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Ron Tyler
Amon G. Carter Foundation
The Amon G. Carter Foundation Logo. Image available on the Internet and included in accordance with Title 17 U.S.C. Section 107.
Amon G. Carter
Portrait of Amon G. Carter. Courtesy of Texas Christian University. Image available on the Internet and included in accordance with Title 17 U.S.C. Section 107.
Amon G. Carter Foundation
The Fort Worth Friendship Train. The Amon G. Carter Foundation provided carloads of food through the European Friendship Relief Fund, 1947. Courtesy of the University of Texas at Arlington Libraries. Image available on the Internet and included in accordance with Title 17 U.S.C. Section 107.
Amon Carter Museum
Amon Carter Museum of American Art in Fort Worth. Courtesy of the Amon Carter Museum of American Art. Image available on the Internet and included in accordance with Title 17 U.S.C. Section 107.

AMON G. CARTER FOUNDATION. Amon G. Carter and his wife, Nenetta Burton Carter, of Fort Worth incorporated the Amon G. Carter Foundation in 1945 and funded it in 1947 with $8,511,712 from the sale of their Wasson Field oil interests, 60 percent coming from Carter and 40 percent from his wife. The foundation received a substantial portion of Carter's estate after his death in 1955. In his will, Carter requested that the foundation establish a museum of Western American art to house his significant collection of paintings and bronzes by Frederic Remington and Charles M. Russell. The Amon Carter Museum of Western Art opened its doors in 1961 in what is now the cultural district of Fort Worth. The foundation continues to support the museum by dedicating one-half of its annual grant budget to it, along with funding various building improvements and additions to the permanent collection. The foundation also supports many other good works, primarily in Fort Worth and Tarrant County. In the early 1970s it participated in a clean-up and revitalization of downtown Fort Worth by facilitating the city's purchase of several blocks adjacent to a proposed convention center. The foundation commissioned New York architect Philip Johnson to design the Fort Worth Water Gardens and funded its construction as a gift to the city. In 1974, Carter Publications, the holding company for the Fort Worth Star-Telegram, WBAP Radio, and WBAP-TV, sold its media interests. Because the foundation owned a portion of the stock of Carter Publications, the market value of the foundation almost doubled to slightly more than $82 million. By that time the foundation had made cumulative grants of more than $34 million. The Carter Foundation has played a significant role in most major projects in Fort Worth. It funds grants supporting the visual and performing arts, education, health care, social and human services, programs benefiting youth and the elderly, and civic and community endeavors. Among the major beneficiaries are Texas Christian University and the University of Texas, as well as many other organizations. As of December 31, 1993, the foundation had market value of $235,065,097 and had made charitable gifts totalling $177,020,939.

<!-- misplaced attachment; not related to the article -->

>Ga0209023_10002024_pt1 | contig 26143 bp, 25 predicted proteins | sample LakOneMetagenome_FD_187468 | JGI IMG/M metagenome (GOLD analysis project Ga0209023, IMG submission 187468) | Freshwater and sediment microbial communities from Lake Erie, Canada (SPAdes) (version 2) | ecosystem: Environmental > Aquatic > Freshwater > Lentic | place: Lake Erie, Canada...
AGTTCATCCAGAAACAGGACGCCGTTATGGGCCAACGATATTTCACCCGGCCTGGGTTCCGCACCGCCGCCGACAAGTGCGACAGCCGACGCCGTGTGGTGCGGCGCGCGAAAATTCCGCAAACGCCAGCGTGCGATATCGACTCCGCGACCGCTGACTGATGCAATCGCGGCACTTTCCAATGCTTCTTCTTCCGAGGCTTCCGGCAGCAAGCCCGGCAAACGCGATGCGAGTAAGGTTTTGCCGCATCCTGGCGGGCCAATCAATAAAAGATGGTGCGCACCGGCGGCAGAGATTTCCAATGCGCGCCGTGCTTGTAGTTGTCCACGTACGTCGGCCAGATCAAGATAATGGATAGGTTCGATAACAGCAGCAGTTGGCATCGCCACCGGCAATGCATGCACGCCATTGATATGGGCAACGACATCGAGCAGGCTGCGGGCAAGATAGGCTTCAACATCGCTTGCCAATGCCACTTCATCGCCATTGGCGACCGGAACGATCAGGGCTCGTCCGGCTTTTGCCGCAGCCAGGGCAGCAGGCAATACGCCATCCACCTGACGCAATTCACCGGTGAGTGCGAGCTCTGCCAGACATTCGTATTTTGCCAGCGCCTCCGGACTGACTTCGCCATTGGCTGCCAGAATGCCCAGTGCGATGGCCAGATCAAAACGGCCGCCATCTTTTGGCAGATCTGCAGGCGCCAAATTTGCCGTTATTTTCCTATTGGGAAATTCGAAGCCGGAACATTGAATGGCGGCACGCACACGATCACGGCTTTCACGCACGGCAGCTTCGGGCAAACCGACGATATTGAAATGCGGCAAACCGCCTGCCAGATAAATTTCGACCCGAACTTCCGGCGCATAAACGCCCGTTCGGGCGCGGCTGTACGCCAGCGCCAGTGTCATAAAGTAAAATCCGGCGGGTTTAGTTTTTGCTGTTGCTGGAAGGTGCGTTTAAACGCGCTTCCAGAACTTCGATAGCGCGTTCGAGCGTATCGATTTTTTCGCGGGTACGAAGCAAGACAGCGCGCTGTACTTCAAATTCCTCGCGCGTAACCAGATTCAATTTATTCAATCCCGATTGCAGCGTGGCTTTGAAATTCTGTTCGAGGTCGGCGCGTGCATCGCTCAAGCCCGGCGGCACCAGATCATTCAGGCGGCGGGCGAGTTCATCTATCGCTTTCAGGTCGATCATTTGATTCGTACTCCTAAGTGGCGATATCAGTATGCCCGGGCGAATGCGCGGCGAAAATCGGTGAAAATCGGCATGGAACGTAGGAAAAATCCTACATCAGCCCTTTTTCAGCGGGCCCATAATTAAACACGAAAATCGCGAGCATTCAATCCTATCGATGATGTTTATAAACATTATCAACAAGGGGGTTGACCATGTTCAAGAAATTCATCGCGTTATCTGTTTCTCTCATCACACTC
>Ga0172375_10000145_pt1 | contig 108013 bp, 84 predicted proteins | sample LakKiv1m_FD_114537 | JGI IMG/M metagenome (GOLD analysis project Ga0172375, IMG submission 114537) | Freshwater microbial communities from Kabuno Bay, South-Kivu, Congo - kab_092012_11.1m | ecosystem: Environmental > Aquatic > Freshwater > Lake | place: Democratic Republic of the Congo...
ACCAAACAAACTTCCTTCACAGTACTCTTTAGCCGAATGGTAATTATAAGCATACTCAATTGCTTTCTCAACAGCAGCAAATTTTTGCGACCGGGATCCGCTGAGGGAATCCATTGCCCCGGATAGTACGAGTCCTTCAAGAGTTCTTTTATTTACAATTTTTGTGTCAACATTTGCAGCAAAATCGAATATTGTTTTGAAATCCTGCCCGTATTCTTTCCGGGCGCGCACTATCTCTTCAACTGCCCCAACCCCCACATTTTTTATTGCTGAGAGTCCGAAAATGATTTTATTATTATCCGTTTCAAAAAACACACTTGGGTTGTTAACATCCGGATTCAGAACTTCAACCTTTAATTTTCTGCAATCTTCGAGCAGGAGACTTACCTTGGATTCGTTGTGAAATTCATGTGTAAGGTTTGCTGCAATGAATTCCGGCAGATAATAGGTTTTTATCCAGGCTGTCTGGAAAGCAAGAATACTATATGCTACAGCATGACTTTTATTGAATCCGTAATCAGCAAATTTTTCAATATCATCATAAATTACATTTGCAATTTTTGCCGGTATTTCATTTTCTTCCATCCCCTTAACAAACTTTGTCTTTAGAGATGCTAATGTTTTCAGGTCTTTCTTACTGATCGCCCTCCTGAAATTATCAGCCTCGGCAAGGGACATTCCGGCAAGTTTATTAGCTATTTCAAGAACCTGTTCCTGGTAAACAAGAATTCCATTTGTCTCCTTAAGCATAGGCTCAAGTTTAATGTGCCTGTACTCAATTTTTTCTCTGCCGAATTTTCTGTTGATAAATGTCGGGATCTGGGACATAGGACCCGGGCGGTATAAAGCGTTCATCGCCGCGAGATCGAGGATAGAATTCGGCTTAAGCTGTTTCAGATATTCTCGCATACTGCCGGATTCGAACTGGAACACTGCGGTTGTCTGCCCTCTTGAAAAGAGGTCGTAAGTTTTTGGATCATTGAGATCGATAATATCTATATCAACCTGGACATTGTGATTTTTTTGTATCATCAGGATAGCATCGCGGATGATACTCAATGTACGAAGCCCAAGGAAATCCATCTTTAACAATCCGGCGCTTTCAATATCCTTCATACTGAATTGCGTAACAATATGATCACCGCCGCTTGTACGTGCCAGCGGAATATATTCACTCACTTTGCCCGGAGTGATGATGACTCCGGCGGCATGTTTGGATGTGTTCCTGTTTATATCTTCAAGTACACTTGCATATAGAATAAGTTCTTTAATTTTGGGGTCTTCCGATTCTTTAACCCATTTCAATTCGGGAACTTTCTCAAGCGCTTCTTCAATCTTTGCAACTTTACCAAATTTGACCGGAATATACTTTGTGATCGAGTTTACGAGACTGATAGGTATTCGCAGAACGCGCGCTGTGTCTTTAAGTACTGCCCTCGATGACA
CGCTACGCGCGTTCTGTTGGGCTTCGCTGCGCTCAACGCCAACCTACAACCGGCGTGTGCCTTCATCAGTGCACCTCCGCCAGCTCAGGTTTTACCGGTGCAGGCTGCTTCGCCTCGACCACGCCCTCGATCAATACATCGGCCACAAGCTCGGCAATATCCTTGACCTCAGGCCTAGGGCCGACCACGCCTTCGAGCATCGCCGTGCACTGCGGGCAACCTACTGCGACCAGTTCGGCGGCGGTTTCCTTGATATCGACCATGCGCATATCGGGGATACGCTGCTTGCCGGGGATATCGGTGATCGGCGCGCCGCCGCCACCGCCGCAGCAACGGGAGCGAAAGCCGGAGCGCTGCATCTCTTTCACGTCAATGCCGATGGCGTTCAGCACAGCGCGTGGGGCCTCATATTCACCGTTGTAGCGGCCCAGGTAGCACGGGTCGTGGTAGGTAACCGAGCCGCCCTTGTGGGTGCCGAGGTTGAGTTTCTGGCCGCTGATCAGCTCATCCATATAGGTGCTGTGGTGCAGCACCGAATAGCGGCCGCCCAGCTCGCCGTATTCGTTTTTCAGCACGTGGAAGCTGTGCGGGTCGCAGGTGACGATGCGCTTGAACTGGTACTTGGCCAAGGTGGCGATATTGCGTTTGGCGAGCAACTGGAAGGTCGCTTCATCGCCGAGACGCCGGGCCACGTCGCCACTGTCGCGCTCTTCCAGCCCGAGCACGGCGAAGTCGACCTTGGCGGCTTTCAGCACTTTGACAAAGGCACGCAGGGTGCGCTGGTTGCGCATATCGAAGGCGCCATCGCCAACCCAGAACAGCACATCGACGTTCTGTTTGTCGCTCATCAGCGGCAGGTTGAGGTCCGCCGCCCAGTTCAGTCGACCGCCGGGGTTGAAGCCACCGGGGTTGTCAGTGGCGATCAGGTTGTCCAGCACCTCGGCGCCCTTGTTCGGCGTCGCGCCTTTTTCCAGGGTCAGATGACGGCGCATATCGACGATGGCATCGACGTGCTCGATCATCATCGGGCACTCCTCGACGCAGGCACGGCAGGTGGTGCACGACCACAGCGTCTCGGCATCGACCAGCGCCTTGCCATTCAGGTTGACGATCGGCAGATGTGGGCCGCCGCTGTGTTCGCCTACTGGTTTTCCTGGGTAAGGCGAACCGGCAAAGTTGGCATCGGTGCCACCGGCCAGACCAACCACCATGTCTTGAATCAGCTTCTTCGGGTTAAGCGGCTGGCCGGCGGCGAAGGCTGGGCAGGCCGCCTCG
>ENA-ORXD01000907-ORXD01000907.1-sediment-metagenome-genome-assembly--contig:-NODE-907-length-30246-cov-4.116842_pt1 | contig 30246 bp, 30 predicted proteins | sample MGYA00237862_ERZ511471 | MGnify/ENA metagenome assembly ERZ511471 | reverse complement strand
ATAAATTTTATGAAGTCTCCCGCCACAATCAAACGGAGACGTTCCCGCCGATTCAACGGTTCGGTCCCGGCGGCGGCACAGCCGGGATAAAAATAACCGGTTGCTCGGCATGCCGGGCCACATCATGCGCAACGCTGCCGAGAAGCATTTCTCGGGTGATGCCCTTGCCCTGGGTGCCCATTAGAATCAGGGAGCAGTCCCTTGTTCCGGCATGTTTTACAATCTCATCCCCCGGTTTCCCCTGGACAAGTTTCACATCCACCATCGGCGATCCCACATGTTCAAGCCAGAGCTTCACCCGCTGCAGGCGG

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The following, adapted from the Chicago Manual of Style, 15th edition, is the preferred citation for this article.

Handbook of Texas Online, Ron Tyler, "AMON G. CARTER FOUNDATION," accessed May 24, 2020, http://www.tshaonline.org/handbook/online/articles/vra02.

Uploaded on June 9, 2010. Modified on July 26, 2017. Published by the Texas State Historical Association.
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